What “declarative” really means
In programming languages, we use the word “declarative” to refer to a language that does not force a programmer to specify more sequencing information than is strictly necessary. The idea is for the program to tell the computer what needs to be done, and not precisely how to do it. Instead of an algorithm, we provide a static specification of what the result will look like. In an imperative (or non-declarative) language, the programmer might specify that an array is to be read from position 0 to position 99, and that at each position in the array, the value at that position is to be increased by 1. In a declarative language, the programmer might be able to simply state that every entry in the array is to be incremented by 1.
But what does the word “declarative” really mean, English-wise? Well, it refers to the process of making a declaration, of making a formal statement about something.
Searching web-based media assets: today’s tools
What does this have to do with the Semantic Web and/or Web 3.0? That’s what this blog is dedicated to: next generation web technology.
A major growth area for the web will be applications that manage complex forms of media, and the automatic searching of blob and continuous media, such as images, video, sound, animation, 3D models, and of mixed-mode media. These will present a major challenge. Simply put, our best technology for making advanced forms of media searchable is tagging. And this low-level tool doesn’t come close to allowing us to search according to the true meaning of media assets. Searching for blob and continuous media is still painstaking and manual.
So, how could we make things like video and 3D models more searchable? How could we improve the search process? Two important technologies offer significant help. The first is more sophisticated, high level, and content-ful tagging protocols, such as MPEG-7. Another is image processing, which is actually a highly developed area, since the U.S. government has poured many millions of dollars into it over the past several decades. It’s also true that language processing tools have been used to parse and interpret textual descriptions of media, but this sort of freeform analysis is difficult to make accurate and predictable, given the extreme complexity and ambiguity of natural language. People write “stories” with language, and a long piece of text has to be read from beginning to end, in order to understand it.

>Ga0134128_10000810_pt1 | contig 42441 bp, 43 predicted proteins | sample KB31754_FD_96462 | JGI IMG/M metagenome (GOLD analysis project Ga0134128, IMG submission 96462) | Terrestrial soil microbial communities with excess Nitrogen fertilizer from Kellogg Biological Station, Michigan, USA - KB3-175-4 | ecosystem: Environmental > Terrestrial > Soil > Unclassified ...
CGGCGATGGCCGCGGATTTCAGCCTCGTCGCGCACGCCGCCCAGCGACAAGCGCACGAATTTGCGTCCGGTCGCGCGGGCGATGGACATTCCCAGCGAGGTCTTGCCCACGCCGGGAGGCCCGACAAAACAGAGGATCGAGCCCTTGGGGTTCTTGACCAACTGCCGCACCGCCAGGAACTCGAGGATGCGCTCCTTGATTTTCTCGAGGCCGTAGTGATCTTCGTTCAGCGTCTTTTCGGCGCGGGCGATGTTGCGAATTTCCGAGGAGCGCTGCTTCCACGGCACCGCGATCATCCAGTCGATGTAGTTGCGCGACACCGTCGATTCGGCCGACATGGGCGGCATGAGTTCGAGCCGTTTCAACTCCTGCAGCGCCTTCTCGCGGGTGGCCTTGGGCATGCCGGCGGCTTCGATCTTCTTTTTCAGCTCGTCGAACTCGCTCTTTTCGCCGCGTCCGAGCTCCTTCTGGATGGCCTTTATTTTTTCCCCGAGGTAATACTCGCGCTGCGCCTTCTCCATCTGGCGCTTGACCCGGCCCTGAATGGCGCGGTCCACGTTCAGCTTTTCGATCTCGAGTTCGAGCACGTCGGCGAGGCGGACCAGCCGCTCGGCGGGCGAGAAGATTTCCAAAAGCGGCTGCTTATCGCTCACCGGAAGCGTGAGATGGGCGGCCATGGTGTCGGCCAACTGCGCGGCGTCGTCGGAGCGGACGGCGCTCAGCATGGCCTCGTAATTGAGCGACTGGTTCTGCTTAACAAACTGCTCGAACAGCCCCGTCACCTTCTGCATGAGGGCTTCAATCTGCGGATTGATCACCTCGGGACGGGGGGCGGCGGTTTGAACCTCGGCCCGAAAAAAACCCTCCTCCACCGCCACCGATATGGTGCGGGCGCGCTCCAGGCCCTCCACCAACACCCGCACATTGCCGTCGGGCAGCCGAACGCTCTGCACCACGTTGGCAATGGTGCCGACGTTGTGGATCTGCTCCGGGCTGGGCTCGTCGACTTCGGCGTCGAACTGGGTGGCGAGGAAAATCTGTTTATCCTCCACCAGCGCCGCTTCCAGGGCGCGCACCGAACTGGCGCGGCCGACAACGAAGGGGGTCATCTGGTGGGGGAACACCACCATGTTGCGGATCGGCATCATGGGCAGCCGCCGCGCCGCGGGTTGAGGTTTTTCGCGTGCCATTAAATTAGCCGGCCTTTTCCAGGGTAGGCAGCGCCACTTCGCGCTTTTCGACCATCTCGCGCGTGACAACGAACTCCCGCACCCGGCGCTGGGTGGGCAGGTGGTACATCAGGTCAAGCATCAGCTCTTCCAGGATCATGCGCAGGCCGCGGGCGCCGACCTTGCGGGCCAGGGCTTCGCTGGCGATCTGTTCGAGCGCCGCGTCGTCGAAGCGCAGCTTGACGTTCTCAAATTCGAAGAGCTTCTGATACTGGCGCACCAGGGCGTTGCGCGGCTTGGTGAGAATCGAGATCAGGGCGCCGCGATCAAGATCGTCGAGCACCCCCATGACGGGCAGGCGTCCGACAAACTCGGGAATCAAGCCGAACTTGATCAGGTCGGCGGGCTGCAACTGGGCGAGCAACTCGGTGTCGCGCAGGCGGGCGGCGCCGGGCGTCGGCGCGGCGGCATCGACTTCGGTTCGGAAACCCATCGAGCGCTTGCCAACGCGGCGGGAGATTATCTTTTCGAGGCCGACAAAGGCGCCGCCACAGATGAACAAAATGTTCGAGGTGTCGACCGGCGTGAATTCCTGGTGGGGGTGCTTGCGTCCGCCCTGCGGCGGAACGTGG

What about using notes?
But perhaps the future lies is a sort of compromise technology, one where tagging information made with tools like MPEG-7, combined with image processing, and/or natural language processing, is used to cut the search space from many thousands of media artifacts to something that could be processed interactively by humans. This is in contrast to downloading potentially huge files and viewing them in real time. Even downloading small video and audio clips and low-pixel count preview images can overwhelm the average interactive web user. These often don’t give an accurate vision of what the full pieces of media contain.
The answer might lie in highly organized “notes”, written with note-taking applications. These applications provide quick, compact, and highly visual ways for people to document their thoughts. They range from lists to outlines to hierarchically structured blocks of text to diagrammatic “mind-maps”. Note-taking applications often support video and images and sound; in a way that might seem ironic, an individual could create mini-multimedia artifacts to facilitate the searching of large multimedia assets. But in truth, this is could be a very powerful technique – because one of the primary attributes of most note-taking applications is that they provide “at-a-glance” semantics. In other words, if used right, a note or a list or a mind-map is captured on in a single screen image. And, when users build more complex notes, these applications typically facilitate very top-down structures. Notebooks have tables of content; hierarchical notes have root nodes; mind-maps are expandable.
And above all else, there is something about the note-taking philosophy that encourages compactness. In other words, they are in a sense, declarative. A note makes a quick, firm statement.